Pointing to the physical realm as proof of one belief or another often fails, and this goes back to the perception issue. One person looking at nature sees evidence of God's handiwork in creation, while another sees evidence of a struggle for survival resulting in evolution by selection. One person sees healing through prayer where another sees healing through modern medicine with prayer just happening to coincide. One person sees God's hand at work in their life, guiding them to the right decision about a job or relationship where another sees their own decision-making process with different aspects of their consciousness trying to hash it all out. One person sees God bringing a person into their life for a reason while another sees a chance encounter that they may or may not learn from. Each of these could be a reasonable interpretation of the data, but obviously the mindset, belief structure, and past personal history they are being filtered through affect which interpretation is decided on.
Other claims are less coupled to an absolute reality and depend yet more on a person. For example, it is obviously true (at least if people's claims are to be believed) that believing in God makes some people feel as though their lives have meaning, since they are all a part of God's great plan. Equally as true to others, though, is that the only meaning that could comfort them is one devised by themselves rather than imposed from outside; they have no desire to be a cog in some great unknown plan, the devising of which they had nothing to do with. For many atheists, the thought of living under God's thumb is terrifying. Now, obviously these feelings do not change the reality of whether there is or is not a God who has a great plan we are all a part of, but the 'reality' of whether God is nice or good or whether God comforts people can certainly and legitimately vary from person to person. Religion (or God) can give meaning or sap meaning, soothe or agitate, inspire or depress.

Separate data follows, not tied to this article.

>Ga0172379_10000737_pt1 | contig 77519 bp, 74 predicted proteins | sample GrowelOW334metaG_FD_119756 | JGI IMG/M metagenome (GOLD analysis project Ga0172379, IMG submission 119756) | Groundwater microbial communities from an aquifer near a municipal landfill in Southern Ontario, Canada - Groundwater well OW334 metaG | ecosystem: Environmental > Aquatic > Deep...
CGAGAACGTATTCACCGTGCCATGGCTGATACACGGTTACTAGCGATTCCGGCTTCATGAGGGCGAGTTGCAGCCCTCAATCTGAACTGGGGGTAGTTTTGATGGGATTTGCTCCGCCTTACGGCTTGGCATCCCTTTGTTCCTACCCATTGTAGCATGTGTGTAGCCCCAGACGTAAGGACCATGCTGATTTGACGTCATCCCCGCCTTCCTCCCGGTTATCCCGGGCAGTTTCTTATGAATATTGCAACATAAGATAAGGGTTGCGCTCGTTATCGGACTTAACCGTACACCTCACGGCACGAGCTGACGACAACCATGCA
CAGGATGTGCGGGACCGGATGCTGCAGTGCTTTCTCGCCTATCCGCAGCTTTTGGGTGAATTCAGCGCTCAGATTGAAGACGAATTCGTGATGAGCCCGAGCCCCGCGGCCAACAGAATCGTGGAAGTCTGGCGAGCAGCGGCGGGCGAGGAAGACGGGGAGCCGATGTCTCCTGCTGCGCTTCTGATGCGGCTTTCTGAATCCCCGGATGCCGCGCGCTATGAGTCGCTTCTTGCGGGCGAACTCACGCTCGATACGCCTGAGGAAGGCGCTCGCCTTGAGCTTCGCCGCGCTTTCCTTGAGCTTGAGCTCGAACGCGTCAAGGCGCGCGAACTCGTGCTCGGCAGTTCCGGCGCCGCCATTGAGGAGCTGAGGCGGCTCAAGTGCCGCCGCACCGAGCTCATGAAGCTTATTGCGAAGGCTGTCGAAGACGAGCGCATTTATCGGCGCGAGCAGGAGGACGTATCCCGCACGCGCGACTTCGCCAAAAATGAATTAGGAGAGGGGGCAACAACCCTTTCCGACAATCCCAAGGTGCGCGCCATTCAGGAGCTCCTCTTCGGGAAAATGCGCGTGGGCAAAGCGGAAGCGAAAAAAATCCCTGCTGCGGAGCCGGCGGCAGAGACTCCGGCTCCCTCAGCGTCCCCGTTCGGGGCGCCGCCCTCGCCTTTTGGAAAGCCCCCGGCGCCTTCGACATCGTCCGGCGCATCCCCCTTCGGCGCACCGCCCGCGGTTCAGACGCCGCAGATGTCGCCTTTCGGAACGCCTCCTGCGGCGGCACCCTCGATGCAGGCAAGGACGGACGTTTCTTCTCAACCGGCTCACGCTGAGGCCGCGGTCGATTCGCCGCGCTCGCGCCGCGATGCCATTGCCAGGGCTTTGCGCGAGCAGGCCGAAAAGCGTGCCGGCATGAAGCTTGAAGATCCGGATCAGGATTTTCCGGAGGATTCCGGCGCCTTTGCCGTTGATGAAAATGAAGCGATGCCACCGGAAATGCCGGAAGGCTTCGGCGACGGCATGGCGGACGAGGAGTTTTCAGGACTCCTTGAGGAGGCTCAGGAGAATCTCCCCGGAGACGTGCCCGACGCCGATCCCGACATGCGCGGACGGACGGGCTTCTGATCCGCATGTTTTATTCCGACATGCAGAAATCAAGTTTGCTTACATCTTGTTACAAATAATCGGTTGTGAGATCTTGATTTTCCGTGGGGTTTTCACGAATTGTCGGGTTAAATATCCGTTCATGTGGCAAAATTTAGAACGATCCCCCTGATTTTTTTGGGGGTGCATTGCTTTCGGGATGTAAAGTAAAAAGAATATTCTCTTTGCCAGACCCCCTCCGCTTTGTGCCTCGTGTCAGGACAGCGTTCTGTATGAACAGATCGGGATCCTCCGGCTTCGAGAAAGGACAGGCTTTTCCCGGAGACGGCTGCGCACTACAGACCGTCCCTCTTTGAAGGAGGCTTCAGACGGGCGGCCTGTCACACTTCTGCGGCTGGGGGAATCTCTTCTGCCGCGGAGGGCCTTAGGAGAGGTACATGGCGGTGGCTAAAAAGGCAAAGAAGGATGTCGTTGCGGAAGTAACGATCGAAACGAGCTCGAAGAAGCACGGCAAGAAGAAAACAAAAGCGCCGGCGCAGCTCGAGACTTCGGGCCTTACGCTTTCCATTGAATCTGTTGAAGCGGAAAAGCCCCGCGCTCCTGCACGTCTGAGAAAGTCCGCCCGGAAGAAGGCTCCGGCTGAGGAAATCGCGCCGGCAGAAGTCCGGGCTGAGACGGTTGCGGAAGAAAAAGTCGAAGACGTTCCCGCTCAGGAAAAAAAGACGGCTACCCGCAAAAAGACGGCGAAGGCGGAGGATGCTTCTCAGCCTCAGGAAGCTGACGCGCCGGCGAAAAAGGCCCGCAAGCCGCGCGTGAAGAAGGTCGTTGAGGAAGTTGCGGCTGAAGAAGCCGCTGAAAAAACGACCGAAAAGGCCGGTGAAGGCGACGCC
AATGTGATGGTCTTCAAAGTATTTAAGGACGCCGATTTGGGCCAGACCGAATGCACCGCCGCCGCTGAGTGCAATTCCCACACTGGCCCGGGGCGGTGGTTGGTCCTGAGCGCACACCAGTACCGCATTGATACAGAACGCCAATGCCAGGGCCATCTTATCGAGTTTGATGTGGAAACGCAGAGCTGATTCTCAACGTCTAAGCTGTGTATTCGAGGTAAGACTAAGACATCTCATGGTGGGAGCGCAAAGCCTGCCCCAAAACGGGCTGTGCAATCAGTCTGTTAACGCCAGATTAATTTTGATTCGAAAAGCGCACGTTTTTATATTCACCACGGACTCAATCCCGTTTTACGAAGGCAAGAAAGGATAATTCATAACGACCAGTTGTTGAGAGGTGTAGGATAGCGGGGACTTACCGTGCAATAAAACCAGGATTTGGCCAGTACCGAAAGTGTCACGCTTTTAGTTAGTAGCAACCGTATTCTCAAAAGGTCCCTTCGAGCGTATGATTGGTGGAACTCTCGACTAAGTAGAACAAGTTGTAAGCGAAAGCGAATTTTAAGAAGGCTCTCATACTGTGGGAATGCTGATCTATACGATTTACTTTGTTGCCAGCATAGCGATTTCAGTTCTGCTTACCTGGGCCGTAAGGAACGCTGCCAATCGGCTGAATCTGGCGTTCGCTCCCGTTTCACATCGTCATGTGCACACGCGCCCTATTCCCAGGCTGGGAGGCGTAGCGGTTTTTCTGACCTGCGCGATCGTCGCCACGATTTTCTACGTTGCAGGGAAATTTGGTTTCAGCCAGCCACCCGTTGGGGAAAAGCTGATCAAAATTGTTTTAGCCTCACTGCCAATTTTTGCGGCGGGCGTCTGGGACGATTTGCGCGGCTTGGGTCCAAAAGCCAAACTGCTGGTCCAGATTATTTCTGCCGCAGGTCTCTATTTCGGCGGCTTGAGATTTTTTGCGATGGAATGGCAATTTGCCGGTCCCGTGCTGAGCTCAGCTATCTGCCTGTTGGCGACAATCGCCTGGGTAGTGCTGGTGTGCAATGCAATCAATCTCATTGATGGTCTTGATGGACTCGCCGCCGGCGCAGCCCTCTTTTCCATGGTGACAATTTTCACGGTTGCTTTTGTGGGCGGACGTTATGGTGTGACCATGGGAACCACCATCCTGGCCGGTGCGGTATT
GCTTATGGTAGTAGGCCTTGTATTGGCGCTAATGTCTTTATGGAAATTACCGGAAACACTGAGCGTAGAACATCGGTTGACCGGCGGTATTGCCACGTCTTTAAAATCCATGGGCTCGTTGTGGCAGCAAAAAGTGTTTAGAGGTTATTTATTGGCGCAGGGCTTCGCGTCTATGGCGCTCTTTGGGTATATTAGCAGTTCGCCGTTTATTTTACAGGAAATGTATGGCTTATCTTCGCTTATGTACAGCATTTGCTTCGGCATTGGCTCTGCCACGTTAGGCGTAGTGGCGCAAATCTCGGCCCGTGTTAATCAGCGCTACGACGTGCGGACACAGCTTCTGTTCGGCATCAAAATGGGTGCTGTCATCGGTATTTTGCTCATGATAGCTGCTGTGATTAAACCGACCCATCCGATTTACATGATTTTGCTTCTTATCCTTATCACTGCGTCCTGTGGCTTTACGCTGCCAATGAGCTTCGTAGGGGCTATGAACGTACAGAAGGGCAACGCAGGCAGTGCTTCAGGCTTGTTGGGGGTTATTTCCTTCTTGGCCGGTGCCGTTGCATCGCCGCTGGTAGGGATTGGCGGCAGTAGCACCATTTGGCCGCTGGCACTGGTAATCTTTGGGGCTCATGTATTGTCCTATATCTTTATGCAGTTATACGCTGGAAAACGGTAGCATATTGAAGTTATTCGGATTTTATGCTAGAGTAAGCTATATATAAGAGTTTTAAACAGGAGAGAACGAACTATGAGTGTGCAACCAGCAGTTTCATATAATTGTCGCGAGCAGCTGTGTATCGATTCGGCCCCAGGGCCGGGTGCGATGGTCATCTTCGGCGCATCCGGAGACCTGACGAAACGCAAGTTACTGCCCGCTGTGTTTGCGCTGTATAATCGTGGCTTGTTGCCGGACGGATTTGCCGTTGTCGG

Since to me it seems rather difficult to prove any given claim (even God's existence, much less his color or age or gender or habits of creation) to everyone's satisfaction, I feel we're left with relativism. Of course you have to believe what you believe, what your perception of reality causes you to believe, and it's only reasonable that you should accept that others only believe what their perceptions of reality lead them to believe, whether or not you accept the validity of that belief. And really, to a certain extent, if you can't perceive the true reality and have no way to know who is closest, it almost doesn't matter. I mean, if more evidence comes to light that would push you one way or another, you should take it into account, for the truth does matter, but if the truth is actually unknowable, what you believe doesn't.
NB: I know most people who are religious (and, for that matter, most who aren't, I suppose) do say you can know, but since various groups admit as evidence that which other groups aren't disposed to admit as evidence, we seem to be at an impasse. Yes, the Bible says, but to believe what it says, you have to believe it was inspired, so you have to believe in the God who inspired it, which is what the Bible was supposed to be convincing you of. Likewise, I assume to believe in what scientists have to say about origins of life and such, you have to be convinced nothing exists which cannot be measured or sensed, but isn't God exactly such a thing? Presumably one wouldn't want to rule out God at the very beginning of a process one was hoping would reveal evidence for the very same.